From this relatively humble beginning has developed both a major set of dictionary files: EDICT, a Japanese-English dictionary file which now has over 100,000 entries; and KANJIDIC, an information file with details on each of the 6,353 kanji included in the JIS X 0208 standard, as well as a growing number of software packages by the author and others which implement a variety of dictionary functions on most modern personal computers and workstations. These packages, which have been distributed without charge, have proved very popular, and have thousands of users world-wide.


The compilation of the dictionary files, and the lexicographic principles employed are described fairly fully elsewhere [3]. In summary, the main EDICT file is a simple text file, with a single line for each entry, each of which has the format:

KANJI [kana] /English/English/..../

if the head-word includes kanji, or:

kana /English/English/..../

if the head-word is in kana alone.

This is the format employed in the first version of the file supplied with MOKE, and has been retained, despite a number of inherent limitations, in order to enable existing software to continue to use the files. The file need not be in any particular order, although it is usually kept sorted to facilitate updating.

The following are examples of EDICT entries.

借り宅 [かりたく] /rented house/

借り住い [かりずまい] /living in rented quarters/

借り間 [かりま] /rented room/

借り店 [かりだな] /rented shop/

The KANJIDIC file is also a text file with one line per kanji. The information includes the on and kun readings, the primary radical and stroke count, and typical meaning(s) of the kanji, the indices to the entries in many popular kanji dictionaries (Nelson, Halpern, Morohashi, Gakken, Spahn & Hadamitsky, etc.) and indexing codes such as Four-Corner and SKIP. Both Jack Halpern and Mark Spahn from their respective dictionaries for inclusion in the file.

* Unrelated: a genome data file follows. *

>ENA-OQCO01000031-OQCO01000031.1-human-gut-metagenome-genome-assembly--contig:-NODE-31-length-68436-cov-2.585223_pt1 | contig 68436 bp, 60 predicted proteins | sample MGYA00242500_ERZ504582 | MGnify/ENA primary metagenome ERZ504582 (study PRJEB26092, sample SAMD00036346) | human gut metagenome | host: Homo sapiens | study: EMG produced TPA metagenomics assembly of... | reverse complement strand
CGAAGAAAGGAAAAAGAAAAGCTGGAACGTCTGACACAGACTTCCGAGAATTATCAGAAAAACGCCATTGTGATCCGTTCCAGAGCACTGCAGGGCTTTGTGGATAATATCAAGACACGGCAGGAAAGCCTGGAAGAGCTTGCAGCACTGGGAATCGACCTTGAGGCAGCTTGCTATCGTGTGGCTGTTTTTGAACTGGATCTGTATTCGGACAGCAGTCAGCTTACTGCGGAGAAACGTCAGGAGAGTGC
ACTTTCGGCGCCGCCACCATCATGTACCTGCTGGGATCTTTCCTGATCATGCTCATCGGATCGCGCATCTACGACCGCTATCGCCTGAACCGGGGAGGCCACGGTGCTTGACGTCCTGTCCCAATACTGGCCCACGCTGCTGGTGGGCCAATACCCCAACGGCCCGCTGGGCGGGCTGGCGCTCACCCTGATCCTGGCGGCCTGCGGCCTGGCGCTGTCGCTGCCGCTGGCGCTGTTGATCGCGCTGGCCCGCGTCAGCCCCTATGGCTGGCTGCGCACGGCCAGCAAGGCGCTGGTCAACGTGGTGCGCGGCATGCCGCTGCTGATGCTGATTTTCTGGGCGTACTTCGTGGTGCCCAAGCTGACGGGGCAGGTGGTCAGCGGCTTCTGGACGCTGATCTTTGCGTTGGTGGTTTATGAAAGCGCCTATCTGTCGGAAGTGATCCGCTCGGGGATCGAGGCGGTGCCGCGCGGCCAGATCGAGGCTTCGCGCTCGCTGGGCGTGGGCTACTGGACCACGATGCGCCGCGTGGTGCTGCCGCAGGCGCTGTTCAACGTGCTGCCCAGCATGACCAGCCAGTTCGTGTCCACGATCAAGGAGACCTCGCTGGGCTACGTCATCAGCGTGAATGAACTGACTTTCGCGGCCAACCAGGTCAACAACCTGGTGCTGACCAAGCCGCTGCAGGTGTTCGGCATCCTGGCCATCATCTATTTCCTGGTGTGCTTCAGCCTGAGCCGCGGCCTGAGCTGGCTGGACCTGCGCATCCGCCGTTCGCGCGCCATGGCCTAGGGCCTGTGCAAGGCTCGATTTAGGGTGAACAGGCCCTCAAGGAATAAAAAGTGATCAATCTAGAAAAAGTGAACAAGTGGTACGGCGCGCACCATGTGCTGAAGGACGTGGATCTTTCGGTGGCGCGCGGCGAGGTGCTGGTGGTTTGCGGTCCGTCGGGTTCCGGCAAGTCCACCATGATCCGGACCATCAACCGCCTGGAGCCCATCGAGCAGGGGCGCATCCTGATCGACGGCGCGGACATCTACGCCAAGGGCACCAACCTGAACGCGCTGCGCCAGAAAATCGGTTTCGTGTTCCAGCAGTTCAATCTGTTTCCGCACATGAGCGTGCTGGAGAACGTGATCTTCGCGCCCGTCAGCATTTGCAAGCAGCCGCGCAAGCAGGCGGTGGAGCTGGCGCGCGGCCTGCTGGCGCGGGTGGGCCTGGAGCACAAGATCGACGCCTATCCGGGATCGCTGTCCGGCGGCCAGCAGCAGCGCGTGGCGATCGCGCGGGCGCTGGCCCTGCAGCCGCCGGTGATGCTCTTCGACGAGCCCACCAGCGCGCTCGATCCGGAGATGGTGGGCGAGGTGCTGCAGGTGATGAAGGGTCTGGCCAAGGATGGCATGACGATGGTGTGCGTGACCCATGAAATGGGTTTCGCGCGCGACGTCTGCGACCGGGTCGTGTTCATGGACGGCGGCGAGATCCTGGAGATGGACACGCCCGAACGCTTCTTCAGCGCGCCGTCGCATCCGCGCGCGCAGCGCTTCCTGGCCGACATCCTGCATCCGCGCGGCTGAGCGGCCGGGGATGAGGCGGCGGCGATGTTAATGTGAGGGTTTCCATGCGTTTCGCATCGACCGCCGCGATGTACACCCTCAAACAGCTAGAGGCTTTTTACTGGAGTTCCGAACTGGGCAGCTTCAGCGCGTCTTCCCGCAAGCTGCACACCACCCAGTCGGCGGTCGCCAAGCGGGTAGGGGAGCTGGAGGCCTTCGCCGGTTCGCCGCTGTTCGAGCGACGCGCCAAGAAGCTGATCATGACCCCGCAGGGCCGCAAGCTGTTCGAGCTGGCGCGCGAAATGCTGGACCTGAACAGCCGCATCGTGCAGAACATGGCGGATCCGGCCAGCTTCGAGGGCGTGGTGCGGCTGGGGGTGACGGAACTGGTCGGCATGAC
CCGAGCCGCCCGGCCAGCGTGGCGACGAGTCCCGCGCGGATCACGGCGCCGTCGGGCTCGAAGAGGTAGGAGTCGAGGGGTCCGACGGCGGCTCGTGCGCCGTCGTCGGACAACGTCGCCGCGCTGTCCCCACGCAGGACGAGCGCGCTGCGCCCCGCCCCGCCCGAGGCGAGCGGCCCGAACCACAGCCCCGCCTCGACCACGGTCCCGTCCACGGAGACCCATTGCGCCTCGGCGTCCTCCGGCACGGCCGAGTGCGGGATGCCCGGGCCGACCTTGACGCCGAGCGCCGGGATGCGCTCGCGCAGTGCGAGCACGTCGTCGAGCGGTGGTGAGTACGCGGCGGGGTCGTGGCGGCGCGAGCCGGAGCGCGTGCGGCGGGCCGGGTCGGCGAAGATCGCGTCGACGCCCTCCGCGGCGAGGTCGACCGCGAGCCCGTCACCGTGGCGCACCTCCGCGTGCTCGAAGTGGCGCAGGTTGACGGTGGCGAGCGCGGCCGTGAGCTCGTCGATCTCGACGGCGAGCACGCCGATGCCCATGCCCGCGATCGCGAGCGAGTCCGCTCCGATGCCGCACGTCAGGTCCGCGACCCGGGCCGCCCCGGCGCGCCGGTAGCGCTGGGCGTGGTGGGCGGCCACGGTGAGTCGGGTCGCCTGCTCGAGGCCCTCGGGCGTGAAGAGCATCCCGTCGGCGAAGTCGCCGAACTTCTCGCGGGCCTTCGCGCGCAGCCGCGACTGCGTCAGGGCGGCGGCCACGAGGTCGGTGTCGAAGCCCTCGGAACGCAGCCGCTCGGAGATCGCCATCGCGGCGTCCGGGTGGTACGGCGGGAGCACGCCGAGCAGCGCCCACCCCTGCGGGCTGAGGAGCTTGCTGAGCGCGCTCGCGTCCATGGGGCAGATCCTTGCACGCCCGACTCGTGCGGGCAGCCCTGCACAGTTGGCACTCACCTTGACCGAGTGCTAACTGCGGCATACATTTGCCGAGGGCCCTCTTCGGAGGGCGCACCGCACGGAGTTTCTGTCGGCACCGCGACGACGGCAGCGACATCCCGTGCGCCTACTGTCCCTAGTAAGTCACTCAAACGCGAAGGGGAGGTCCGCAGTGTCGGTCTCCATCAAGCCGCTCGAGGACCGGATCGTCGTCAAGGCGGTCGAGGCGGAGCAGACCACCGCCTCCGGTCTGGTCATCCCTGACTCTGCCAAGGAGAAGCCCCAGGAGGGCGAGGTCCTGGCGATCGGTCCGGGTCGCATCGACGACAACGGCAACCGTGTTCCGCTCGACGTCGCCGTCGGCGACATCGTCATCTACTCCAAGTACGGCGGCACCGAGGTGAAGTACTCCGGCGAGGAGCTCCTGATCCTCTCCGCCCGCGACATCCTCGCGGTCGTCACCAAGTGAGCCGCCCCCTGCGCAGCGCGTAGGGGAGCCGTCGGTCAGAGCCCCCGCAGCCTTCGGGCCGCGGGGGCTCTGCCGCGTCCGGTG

The following are some examples of entries in the KANJIDIC file:

借 3c5a U501f N490 B9 S10 G4 H122 F888 P1-2-8 L1186 K996 Q2426.1 MN781 MP1.0837 E502 Yjie4 Yji1 シャク か.りる {borrow} {rent}

宅 4270 U5b85 N1279 B40 S6 G6 H2174 F421 P2-3-3 L1916 K371 Q3071.4 MN7064 MP3.0898 E928 Yzhai2 Yzhe4 タク T け たか たけ や やけ {home} {house} {residence} {our house} {my husband}

The development of the EDICT and KANJIDIC files has been a cooperative effort by scores of contributors around the world, under the coordination of the author, who has carried out the overall compilation and provided editorial control. The development has triggered related compilations, the most important being a Japanese-German file in EDICT format compiled by Helmut Goldenstein from the Langenscheidt edited by Wolfgang Hadamitzky (with permission), and the Life Sciences Dictionary file of bio-medical terms compiled by Shuji Kaneko of the Pharmacology Department at Kyoto University and his associates.

In EDICT file has also been used to assist in the building of lexicons in several Machine Translation projects.


One of the main goals of the project was to exploit the capabilities of computer files and software in order to provide and experiment with a wide range of techniques for finding, selecting and displaying dictionary entries. At a minimum, such techniques should provide the same functions as a traditional paper dictionary, however it was hoped that additional techniques could be developed which would go beyond the traditional facilities.

Also, with the compilation of both word/phrase and kanji files, it was intended that the system be capable of emulating the facilities of the two traditional types of dictionary, and be able to move easily between the two.